When it comes to passwords, users are often the weakest link in the chain.
According to a survey by researchers at the University of Wisconsin-Madison and IT University in Copenhagen found that just four percent of the people surveyed obeyed best practices for passwords. The survey focused on 836 staff members at company handling “very sensitive private information.”
What the academics uncovered was that just four percent of those surveyed obeyed best practice rules for passwords. Others frequently did not, doing things such as using the same passwords for different systems or writing their passwords down on post-it notes.
“On an average, respondents have different 4.1 passwords to logon to different computers and/or access different computer applications at work,” the researchers state in their paper. “If we include passwords used at home that number increases to 9. Eighteen percent of the respondents always use the same password to access the different computer systems, application or websites, 50% sometimes use the same password and sometimes another password, and 31% always use different passwords.”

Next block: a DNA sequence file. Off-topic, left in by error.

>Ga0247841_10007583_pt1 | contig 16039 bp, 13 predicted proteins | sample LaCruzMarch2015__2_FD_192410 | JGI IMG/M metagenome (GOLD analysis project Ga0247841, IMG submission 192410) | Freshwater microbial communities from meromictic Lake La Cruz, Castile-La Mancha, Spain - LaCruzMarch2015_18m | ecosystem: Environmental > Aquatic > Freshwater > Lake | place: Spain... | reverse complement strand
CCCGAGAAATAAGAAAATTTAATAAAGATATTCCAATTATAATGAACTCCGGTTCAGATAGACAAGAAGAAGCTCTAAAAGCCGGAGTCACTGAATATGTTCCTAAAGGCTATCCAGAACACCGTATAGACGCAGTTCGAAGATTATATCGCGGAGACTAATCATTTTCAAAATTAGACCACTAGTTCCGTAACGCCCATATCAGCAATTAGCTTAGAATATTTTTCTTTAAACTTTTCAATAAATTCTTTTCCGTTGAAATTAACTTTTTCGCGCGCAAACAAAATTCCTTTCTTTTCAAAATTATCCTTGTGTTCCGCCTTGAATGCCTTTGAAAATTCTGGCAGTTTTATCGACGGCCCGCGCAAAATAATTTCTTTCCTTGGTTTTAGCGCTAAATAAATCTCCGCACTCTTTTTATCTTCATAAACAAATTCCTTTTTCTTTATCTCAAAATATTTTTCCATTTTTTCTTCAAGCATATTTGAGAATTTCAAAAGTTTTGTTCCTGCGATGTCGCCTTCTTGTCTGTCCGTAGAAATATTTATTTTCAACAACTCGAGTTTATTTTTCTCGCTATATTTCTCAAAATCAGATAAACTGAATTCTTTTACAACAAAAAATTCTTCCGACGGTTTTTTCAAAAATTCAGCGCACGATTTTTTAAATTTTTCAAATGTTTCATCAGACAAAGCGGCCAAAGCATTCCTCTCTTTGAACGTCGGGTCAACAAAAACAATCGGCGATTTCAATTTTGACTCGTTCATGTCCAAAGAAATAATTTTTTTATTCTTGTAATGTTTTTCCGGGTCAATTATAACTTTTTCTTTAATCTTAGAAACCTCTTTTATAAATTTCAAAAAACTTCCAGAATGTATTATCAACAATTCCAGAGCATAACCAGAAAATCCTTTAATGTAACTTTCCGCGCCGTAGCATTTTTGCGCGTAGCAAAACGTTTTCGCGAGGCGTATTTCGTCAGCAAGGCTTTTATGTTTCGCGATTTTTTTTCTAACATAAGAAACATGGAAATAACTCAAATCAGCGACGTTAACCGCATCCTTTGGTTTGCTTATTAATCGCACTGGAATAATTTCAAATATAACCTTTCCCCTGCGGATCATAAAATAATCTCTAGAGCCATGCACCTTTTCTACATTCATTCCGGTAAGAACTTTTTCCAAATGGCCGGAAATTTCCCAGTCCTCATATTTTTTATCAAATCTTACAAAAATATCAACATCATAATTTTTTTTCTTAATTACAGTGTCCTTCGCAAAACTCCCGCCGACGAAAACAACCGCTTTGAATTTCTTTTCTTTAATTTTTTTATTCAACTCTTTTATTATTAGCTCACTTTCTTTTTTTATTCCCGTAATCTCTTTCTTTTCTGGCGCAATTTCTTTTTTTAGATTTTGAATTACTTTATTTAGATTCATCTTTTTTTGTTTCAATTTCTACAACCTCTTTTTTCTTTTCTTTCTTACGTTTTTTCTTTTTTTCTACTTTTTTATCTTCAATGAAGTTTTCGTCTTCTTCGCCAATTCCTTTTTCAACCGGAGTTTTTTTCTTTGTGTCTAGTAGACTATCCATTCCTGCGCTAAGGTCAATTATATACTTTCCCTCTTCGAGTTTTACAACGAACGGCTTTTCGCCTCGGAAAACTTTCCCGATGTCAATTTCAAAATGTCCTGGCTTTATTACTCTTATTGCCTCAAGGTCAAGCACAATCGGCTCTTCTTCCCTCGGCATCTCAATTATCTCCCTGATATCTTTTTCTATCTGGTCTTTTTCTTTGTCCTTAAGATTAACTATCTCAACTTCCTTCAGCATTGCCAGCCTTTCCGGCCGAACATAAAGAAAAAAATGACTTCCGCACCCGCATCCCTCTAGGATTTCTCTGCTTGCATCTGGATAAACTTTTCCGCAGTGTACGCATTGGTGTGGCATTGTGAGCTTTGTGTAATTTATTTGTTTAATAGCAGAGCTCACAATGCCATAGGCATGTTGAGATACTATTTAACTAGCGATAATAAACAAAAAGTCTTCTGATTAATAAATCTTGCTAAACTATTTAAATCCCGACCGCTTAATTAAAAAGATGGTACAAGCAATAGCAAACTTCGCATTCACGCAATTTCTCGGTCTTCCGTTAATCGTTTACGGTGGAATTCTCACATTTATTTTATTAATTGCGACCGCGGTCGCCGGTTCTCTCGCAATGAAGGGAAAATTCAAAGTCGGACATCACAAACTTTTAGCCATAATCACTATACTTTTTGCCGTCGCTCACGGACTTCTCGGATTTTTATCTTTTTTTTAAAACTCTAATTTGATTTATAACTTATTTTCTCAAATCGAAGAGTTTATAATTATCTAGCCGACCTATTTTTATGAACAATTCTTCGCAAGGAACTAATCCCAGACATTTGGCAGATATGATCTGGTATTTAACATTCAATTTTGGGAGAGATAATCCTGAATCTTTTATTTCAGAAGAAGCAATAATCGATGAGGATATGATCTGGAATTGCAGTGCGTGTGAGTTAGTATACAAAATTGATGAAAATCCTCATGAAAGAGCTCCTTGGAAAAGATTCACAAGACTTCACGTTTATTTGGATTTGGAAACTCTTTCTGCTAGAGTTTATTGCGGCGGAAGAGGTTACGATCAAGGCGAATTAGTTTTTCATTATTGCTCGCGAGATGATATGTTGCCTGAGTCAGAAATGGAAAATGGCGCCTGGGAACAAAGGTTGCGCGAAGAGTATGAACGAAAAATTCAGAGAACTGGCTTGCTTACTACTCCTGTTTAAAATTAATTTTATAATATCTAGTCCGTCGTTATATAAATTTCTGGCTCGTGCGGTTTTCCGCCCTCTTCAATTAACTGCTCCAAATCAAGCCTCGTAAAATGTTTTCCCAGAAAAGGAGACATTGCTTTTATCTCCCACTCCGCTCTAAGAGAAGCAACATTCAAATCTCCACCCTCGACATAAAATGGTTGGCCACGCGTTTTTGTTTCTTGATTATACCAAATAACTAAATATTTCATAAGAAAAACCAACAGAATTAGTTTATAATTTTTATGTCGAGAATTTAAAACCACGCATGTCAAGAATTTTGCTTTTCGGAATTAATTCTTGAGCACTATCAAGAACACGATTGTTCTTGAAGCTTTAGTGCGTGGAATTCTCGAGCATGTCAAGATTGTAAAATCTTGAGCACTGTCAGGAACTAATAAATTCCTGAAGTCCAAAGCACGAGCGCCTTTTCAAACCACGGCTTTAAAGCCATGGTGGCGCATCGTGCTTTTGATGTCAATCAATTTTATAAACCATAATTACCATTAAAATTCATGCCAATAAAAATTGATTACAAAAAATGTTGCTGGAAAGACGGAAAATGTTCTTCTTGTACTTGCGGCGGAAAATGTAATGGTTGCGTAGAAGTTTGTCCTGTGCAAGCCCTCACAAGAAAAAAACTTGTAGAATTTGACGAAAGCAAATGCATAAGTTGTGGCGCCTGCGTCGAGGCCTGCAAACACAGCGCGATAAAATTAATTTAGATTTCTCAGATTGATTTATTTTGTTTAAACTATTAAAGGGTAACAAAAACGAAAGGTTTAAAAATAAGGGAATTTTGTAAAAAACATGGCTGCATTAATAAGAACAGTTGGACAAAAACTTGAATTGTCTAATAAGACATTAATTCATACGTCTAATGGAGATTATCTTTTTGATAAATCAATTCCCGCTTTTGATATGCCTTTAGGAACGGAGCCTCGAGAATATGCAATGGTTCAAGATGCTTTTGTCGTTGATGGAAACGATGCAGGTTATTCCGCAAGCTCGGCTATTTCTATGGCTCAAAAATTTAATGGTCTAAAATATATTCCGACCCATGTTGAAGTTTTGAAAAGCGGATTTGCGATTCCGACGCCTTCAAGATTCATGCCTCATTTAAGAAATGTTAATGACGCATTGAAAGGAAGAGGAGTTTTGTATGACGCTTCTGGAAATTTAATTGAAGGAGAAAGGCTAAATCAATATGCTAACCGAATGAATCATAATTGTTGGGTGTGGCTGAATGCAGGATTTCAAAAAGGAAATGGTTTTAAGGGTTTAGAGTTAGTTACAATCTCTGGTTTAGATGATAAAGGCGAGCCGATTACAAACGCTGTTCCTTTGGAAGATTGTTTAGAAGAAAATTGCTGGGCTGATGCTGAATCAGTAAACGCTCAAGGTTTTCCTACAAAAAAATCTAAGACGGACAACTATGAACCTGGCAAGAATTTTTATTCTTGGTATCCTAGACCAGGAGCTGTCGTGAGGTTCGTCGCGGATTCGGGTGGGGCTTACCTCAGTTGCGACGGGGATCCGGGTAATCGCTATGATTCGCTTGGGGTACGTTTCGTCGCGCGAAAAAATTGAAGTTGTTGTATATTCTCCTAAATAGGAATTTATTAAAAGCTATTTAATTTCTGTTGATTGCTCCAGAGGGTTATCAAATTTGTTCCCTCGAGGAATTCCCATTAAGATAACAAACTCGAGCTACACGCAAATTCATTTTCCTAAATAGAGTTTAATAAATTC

This study comes on the back of an analysis of the strength of a batch of stolen passwords Acunetix. The company found similarly that many users were utilizing weak passwords to protect their Microsoft Hotmail accounts.
Just what to do about this, beyond continuing user education, is anybody’s guess. But the report from IT University and the University of Wisconsin-Madison suggests it may be time to abandon code words for pictures.
“There are also other solutions to overcome human limitations,” the report states. “For example several studies have shown that human beings are better at recognizing pictures than words or sentences and pictures are better stored in the long-term memory…Most efficient are two- or three step authentication methods, for example a combination of a token based ands knowledge-based authentication (for example a smart card in combination with a PIN number), a combination of biometrics and passwords, or a combination of token-based authentication and biometrics, depending
on the level of security needed.”
The question is, is your enterprise doing enough?